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I have one rear rotor that is partially rusted on the braking surface and the rust won't go away. I tried scraping down the surface to even it out, and then the entire surface looked rusted. I had hoped that the pads would wear away the rust to expose the braking surface underneath, but only part of the rust wore away. I took pictures of the right rear pad before and after the scraping down, and also what the left one looks like for comparison. It seems like there is still a good deal of life left on the left rotor and also the pad, so I don't want to prematurely replace them if I can still get a good amount of use out of them. I am wondering if replacing just the right rotor would be alright, or if it looks like I'll have to replace the left side rotor/pads soon anyway and I should just do both rotors at the same time (and also do the pads while I'm at it). I have attached the following photos:

  1. Right rear rotor before scraping
  2. Right rear rotor after scraping and driving a few weeks enter image description here

  3. Left rear rotor

  4. Left rear pad enter image description here

Edit: my car is a 2007 Mazda 3 GT 2.3L

Edit 2: After I scraped the rotor, I tried using just the hand brake to stop to scrape more of the rust, and the brakes would kind of pulsate, as if the pad was partially catching on some parts of the rotor only. It eventually started doing this when I use all four brakes and get close to stopping, but it's much more pronounced when using just the rear brakes.

  • What is the make/model and year of your vehicle? – DucatiKiller Feb 29 '16 at 0:06
  • 2007 Mazda 3 GT 2.3L – Pedram Feb 29 '16 at 0:07
  • I would say yes. Your anti-lock will have different friction coefficients on each rear brake and it could cause instability under high speed high friction braking. Just IMO. Let's see what the community says. – DucatiKiller Feb 29 '16 at 0:09
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Provided that the other disc is still within acceptable tolerances with regards to width, you can replace a single disc. I personally prefer to replace discs as a pair on the basis that if one side is worn close to its useful life, the other is likely in a similar state. You could look at having the discs turned on a brake lathe as an alternative to replacement but I suspect there isn't enough metal on the rusty disc to make this a viable alternative.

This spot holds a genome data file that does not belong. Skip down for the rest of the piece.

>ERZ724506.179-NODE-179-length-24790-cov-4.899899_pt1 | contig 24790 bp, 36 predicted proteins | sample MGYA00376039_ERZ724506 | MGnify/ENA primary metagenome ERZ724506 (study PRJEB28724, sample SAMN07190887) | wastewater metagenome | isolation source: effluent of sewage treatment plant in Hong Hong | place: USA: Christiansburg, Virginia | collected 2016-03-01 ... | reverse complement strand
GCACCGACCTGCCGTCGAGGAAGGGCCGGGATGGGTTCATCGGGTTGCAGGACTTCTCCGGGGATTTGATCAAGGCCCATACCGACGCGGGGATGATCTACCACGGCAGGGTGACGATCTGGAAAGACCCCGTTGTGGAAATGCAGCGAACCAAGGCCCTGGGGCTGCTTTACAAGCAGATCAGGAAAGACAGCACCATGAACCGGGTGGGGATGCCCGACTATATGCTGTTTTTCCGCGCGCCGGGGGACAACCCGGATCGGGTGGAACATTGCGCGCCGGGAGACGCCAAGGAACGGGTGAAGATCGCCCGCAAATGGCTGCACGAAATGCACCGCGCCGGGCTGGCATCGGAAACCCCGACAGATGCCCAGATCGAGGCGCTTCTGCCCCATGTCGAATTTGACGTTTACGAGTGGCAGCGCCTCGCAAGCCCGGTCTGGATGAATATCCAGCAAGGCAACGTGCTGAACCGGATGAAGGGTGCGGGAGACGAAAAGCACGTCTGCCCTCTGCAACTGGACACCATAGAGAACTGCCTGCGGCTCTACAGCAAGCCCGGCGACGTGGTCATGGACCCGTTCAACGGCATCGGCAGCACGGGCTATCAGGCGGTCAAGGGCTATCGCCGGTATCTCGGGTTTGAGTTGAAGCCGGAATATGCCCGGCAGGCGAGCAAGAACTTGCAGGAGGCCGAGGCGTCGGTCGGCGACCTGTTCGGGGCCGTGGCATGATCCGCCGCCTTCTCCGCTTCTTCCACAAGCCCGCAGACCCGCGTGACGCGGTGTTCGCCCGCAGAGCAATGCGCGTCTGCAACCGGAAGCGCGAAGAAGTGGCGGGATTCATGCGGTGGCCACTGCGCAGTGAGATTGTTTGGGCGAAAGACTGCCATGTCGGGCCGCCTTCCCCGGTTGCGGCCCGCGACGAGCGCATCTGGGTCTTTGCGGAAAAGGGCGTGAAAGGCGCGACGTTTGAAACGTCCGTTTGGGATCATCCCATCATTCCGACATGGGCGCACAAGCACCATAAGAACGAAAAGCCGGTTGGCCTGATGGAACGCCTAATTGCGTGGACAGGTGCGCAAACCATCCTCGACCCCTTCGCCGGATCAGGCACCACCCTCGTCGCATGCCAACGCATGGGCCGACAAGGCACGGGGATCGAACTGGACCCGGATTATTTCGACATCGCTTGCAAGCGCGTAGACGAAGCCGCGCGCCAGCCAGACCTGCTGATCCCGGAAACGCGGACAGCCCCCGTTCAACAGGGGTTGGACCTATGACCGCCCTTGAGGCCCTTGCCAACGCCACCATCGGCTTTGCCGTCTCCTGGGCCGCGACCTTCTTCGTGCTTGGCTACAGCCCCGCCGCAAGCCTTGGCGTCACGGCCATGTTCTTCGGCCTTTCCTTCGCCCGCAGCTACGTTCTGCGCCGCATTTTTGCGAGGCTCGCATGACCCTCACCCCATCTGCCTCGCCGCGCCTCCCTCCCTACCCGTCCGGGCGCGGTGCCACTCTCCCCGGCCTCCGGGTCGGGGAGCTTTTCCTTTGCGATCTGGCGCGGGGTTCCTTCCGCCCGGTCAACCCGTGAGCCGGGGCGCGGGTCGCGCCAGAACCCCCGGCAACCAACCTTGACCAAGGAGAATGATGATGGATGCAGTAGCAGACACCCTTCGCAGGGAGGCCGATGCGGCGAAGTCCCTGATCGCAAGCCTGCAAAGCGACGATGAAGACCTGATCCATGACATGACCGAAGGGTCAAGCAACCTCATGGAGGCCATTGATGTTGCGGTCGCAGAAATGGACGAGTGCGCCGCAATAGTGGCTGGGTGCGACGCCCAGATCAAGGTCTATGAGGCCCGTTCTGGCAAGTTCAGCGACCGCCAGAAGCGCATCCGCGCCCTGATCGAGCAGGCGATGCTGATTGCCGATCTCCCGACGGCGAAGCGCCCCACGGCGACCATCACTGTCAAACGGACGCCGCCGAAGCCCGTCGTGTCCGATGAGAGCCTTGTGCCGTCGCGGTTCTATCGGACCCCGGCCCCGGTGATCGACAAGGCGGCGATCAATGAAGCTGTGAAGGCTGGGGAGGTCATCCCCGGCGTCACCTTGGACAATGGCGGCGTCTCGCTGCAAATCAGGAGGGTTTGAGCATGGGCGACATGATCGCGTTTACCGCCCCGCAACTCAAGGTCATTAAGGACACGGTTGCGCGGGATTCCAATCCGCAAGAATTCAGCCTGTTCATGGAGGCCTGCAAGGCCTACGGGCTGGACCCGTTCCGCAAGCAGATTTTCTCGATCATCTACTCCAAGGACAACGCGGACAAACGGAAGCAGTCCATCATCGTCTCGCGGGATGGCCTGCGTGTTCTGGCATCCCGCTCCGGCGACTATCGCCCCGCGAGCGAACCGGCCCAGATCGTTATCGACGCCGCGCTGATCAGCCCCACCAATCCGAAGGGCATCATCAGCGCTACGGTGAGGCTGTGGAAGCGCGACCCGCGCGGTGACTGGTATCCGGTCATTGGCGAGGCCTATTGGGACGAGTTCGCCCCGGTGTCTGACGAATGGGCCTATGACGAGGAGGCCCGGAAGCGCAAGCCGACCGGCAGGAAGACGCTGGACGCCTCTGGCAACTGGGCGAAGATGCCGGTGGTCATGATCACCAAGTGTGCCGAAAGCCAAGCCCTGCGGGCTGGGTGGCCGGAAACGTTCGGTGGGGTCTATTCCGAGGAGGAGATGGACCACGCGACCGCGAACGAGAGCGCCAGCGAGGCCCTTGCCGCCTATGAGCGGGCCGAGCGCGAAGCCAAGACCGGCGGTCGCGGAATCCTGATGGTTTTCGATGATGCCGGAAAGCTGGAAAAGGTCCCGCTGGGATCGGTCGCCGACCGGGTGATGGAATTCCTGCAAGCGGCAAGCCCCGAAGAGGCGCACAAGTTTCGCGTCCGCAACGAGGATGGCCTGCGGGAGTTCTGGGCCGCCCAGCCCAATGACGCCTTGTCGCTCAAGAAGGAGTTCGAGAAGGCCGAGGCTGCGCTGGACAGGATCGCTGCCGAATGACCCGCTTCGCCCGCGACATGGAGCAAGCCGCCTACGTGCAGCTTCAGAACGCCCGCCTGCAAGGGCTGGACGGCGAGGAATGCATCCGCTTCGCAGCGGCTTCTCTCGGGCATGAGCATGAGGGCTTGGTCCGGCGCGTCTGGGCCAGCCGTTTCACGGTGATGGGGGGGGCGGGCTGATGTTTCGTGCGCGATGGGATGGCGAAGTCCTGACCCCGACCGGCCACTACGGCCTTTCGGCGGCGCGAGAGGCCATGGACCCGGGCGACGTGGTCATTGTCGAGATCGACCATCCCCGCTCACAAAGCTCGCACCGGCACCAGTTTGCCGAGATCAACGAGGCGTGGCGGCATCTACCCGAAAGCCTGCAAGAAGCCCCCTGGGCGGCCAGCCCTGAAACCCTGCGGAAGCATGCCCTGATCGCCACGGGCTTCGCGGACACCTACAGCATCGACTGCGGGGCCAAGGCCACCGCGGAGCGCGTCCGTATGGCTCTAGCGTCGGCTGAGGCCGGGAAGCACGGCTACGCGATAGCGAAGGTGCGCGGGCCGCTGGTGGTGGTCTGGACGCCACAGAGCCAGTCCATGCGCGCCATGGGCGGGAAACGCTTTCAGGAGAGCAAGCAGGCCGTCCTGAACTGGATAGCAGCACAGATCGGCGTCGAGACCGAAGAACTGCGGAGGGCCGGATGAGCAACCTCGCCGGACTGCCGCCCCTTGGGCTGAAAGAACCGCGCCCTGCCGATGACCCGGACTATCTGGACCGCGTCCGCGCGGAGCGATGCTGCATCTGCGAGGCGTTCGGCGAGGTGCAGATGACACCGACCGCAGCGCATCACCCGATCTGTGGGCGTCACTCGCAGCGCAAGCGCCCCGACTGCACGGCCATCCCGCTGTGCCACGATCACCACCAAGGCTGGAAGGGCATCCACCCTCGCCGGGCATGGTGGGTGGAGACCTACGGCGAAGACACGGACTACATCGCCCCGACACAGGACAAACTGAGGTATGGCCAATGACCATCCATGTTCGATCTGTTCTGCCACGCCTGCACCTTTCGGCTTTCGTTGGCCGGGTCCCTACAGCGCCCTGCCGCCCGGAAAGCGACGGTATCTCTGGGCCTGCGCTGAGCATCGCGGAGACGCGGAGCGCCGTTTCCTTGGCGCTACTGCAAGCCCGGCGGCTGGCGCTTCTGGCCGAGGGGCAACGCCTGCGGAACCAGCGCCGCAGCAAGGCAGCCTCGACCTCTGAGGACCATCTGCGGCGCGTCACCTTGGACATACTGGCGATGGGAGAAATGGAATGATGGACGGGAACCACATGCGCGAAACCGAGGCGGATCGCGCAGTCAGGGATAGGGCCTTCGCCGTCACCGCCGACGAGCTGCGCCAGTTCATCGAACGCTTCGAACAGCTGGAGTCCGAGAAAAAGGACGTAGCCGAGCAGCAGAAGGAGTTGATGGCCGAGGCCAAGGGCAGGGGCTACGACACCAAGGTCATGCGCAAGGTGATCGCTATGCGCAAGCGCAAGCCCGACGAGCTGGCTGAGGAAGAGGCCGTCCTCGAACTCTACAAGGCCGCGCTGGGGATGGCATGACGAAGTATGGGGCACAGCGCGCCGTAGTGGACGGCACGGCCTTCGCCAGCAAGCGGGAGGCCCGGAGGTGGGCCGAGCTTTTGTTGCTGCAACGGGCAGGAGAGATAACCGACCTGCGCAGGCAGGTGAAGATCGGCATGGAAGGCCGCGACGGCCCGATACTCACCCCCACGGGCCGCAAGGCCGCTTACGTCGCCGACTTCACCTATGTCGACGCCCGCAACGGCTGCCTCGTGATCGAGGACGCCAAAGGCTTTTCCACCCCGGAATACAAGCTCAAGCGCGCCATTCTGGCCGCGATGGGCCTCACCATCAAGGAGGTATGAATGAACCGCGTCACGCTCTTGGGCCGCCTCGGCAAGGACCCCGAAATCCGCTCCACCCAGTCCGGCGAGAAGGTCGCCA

I would strongly suggest that you check the operation of the caliper, brake slides and ensure that the pads or piston on the rusty sides caliper and not jammed / faulty. Looking at the wear exhibited, it would suggest that braking effort is not being correctly applied to the rusty disc.

  • I took the pads off and filed and lubricated the parts that slide along the caliper, and also lubed the pins, and now the pulsation is gone and I can see the rust on the rotor being scraped away. Looks like the caliper was seizing, which was causing the pad to not rub on the rotor properly and letting it rust. – Pedram Apr 20 '16 at 4:57
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If this is a vehicle that is driven regularly I would check that the rear brakes are working correctly. When things are working correctly the pads should remove the slight rust that forms. That is a lot of rust for a vehicle that is driven frequently. You can do a simple test by raising the rear wheels. While an assistant steps on the brakes see if you can turn the wheels by hand. (they have to be really bad to see this) You can also try a panic stop on a sandy or gravel section of driveway and check for skid marks. I believe either the pads are seized in the mounting brackets or the caliper is not moving on the slides.

  • Yes, it's driven somewhat regularly (about four days a week). The second rotor picture was after at least 3-4 weeks of driving. I thought the rust should have been gone by then. Also, after I scraped the rotor, I tried using just the hand brake to stop and scrape the rust more, and the brakes would kind of pulsate, as if the pad was partially catching on some parts of the rotor only. It eventually started doing this when I use all four brakes, but it's much more pronounced when using just the rear brakes. I'll try raising the car and pulling the hand brake and see if I can turn the rear wheel. – Pedram Feb 29 '16 at 6:16
  • I raised the right rear of the car and tried turning the wheel by hand while the hand brake was applied and it wouldn't budge. When I released the brake, it would turn fine. There was a slight resistance and I could hear a slight scraping sound while it turned (the wheel would come to a stop after I let go and wouldn't continue to turn by itself). So it seems the rear brakes aren't seized and are applying resistance. – Pedram Feb 29 '16 at 21:32
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2015 CRV and 14,000 miles both the front and the back rustic took it to Honda dealership Marysville was $191 they turned him down lasted three months on the rear. The rears were ground down on September 14 took it to a non-Honda on September 27 dealer they replace the new ones for $197 and they're still in good shape. I was advised by the Honda dealer that they would have replaced them with the same cards would have been $127 per drawing not including labor. I was also advised my service manager or employee that they, The facture using cheaper rotors.

  • Welcome to the site. I'm not quite sure how this answers the question of "should I" or "do I need to" replace both rotors. Just curious if you could take a look at your answer and maybe edit as needed for clarity? – Pᴀᴜʟsᴛᴇʀ2 Jan 2 '17 at 18:42

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